Cyber Hygiene, Cyber Health And Cybersecurity: What’s The Difference?
Cyber hygiene, cyber health, cybersecurity. They all seem like interchangeable phrases. But you wouldn’t interchange “doctor”, “nutritionist”, and “surgeon.” While a lot can slip through the cracks, it’s important to draw a distinction between the three disciplines in order to properly identify areas of pain and correctly prescribe improvements.
Cyber hygiene deals with network security related to the general upkeep of the network. You can compare this to your yearly check-ups. How is your blood pressure? What is your Body Mass Index? How’s your diet, and are you getting enough sleep? It is intended to ensure everything is working as it should. This is nowhere near the operating table, but it’s also more involved than a self-diagnosis. And good cyber hygiene can keep you off of the proverbial operating table.
Similarly, cyber hygiene involves vectors that aren’t necessarily cybersecurity related, at least not at first glance: switches, active directory servers, endpoint access, the principle of least privilege – all the tools of IT. Are they configured properly? Do we know where everything is on the network and is that where it is supposed to be? Is there full visibility over these assets or are there blind spots? In other words – if you take every peripheral threat out of the picture, does your network itself run as it needs to in order to operate smoothly?
One easy way to cover the bases of cyber hygiene is to stay current with the CIS Controls. Implementation Group 1 (IG1) in particular emphasizes the need for the basics: knowing what’s on the network, configuring it properly, securing access, and patching where needed. This is IT’s job, as it involves the well-being of the network and all things on it. It requires expertise and is particularly involved during development, deployment, and regular audits.
Cyber health is largely the responsibility of the user. This would be you taking charge of your health by hiring a nutritionist, for example. They teach you what to eat, where to shop, and what to avoid.
Cyber health practices operate the same way. Users can be taught cyber awareness principles, how to spot a phishing attack, the virtues of avoiding public Wi-Fi, and how to protect their BYOD devices. Additionally, they learn to use MFA, are educated on which sites to avoid, and are trained in strong password creation and VPN use. While many of those initiatives come from the top down, they are ultimately in the user’s jurisdiction, and compliance depends largely upon policy, usability, and buy-in.
Cyber Hygiene and Cyber Health are critical components of an organization’s Cybersecurity posture, of course. But separate from these basics, cybersecurity-specific tools and services are necessary to monitor and maintain a health security posture. And when someone gets “sick” – perhaps a user clicks a bad link, or there’s evidence of an exploit or ransomware – you may need trained professionals to step in and help. It’s like when a patient is admitted to the Emergency Room, and a team of doctors and nurses lean on best-in-class technology to save treat them. Highly skilled practitioners, state-of-the-art solutions, and high-pressure environments all combine to help their patient recover.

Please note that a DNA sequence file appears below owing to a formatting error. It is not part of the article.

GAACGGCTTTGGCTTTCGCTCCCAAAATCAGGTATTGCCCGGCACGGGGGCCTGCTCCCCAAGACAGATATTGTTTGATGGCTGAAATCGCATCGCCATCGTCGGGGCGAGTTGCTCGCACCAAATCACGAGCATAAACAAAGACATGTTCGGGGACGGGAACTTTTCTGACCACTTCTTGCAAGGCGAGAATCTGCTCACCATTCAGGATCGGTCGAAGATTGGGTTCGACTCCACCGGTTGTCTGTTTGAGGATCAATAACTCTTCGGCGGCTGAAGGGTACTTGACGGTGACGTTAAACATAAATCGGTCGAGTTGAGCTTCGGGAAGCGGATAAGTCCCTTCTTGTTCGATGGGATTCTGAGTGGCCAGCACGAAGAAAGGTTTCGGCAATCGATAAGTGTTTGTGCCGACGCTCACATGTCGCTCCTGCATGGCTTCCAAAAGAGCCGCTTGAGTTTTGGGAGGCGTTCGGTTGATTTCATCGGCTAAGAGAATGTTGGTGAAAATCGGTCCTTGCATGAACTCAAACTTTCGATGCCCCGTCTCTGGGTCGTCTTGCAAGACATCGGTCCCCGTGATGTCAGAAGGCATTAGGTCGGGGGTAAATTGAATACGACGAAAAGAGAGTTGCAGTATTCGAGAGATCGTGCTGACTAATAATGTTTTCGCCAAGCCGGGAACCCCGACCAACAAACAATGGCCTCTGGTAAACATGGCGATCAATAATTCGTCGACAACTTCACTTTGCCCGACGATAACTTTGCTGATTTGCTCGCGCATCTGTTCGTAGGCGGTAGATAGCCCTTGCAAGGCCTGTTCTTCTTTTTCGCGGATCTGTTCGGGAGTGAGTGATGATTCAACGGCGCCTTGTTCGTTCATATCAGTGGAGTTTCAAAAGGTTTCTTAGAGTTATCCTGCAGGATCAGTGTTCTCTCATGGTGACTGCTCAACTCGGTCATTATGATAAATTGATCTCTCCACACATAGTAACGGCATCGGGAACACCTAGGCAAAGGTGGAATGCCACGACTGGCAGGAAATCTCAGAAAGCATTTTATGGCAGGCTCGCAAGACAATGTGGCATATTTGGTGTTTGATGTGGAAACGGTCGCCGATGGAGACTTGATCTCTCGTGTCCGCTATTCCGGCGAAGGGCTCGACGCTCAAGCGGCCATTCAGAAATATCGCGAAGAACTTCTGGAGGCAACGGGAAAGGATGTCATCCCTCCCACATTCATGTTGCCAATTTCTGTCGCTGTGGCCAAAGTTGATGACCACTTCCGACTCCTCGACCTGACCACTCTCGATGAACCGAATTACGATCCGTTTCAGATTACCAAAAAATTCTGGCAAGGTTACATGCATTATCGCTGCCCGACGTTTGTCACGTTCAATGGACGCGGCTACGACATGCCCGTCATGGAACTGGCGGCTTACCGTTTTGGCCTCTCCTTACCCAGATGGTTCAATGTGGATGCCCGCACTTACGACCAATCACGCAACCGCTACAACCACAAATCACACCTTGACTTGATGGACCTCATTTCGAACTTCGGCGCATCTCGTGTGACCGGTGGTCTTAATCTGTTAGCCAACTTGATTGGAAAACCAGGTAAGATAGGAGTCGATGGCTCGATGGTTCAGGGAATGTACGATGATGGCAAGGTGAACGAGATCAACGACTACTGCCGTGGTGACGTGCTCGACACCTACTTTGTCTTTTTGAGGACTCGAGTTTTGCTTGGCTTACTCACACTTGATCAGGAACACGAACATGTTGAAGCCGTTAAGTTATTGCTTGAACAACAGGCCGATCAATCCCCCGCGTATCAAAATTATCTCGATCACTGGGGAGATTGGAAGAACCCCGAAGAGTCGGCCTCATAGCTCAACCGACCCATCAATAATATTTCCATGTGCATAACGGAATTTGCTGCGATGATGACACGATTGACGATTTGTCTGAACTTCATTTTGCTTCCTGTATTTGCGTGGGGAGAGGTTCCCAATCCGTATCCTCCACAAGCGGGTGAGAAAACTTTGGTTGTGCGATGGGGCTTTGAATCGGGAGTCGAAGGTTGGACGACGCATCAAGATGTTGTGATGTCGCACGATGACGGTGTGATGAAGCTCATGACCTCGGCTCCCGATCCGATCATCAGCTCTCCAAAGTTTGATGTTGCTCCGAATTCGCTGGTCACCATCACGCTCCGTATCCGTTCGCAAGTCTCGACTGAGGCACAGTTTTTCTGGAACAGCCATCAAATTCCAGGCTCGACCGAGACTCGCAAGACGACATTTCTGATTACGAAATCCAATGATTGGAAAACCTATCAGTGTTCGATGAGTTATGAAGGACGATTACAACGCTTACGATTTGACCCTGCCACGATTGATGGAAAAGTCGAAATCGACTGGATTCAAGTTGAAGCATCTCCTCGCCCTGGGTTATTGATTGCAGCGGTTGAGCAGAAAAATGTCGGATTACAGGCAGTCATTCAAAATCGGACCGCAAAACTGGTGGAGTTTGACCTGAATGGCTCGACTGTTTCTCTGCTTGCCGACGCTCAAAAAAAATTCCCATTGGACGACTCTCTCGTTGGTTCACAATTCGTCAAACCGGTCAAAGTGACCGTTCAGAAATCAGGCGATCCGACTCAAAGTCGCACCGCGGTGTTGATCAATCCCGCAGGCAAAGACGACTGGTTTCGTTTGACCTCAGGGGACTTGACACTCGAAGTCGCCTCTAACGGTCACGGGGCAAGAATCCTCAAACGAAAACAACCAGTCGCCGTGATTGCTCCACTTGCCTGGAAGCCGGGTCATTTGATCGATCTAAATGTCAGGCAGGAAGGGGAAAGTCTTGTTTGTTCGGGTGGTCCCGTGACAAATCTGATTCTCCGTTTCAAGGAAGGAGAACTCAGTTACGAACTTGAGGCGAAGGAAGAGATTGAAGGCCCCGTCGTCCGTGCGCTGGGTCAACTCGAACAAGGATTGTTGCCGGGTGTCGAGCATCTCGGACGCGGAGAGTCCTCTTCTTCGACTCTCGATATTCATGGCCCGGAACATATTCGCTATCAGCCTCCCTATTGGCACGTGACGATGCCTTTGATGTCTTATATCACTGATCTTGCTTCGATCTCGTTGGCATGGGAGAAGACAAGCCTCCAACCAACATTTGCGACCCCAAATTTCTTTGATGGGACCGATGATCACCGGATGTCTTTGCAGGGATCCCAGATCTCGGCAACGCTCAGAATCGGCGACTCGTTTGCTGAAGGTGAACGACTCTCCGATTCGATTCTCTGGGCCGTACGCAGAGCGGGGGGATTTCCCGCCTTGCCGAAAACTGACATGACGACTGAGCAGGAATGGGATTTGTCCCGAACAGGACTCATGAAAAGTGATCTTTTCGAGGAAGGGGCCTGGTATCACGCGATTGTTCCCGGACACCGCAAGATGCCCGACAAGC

In the digital world, cybersecurity experts are on the front lines of attack. Dealing with everything from zero-days to malicious exploits, they are on-call 24/7/365 to guard against the mundane scans and the nation-state attacks. If a DDoS attack occurs at 2 AM, these are the SOC analysts who won’t get any sleep. While staying vigilant amidst a constant environment of cyber warfare, cybersecurity experts often lack the time to keep up with the chores of daily maintenance, and security “check-ups” may seem like a luxury when they’re drowning in alerts. Consequently, many are forced to triage and take care of the most life-threatening situations first.
A Unified Approach
To maintain optimal health, a person needs all three; regular trips to the doctor, good everyday health and nutrition, and access to top medical care in critical situations. Working together, cyber hygiene, cyber health, and cybersecurity solutions combine to form a fully balanced security strategy and the most complete approach to digital defense. One team of surgeons can’t do it all – the demands for consistent maintenance are too high, and it’s the individual’s responsibility to take care of their choices on a daily basis. Similarly, the task would be too great for a family practitioner alone, and a nutritionist never removed a kidney stone.
To have a fully functioning IT department, cybersecurity measures have to be baked in, and IT needs to perform the basic, everyday maintenance tasks. Users need to be educated on how to make prudent cyber choices and buy-in needs to come from the top. Through investing in all three disciplines, an organization can avoid creating problems for themselves down the road.
Organizations today need a unified approach to security. With the onslaught of exploits continuing to proliferate, evolve, and become ever more elusive, a tactician’s attention to strategy is needed. Defense-in-depth requires reliance on all three levels. Balancing cyber hygiene, cyber health, and cybersecurity will allow even the smallest SMBs to create a network designed to not only fend off attacks but stay healthy and heal itself.
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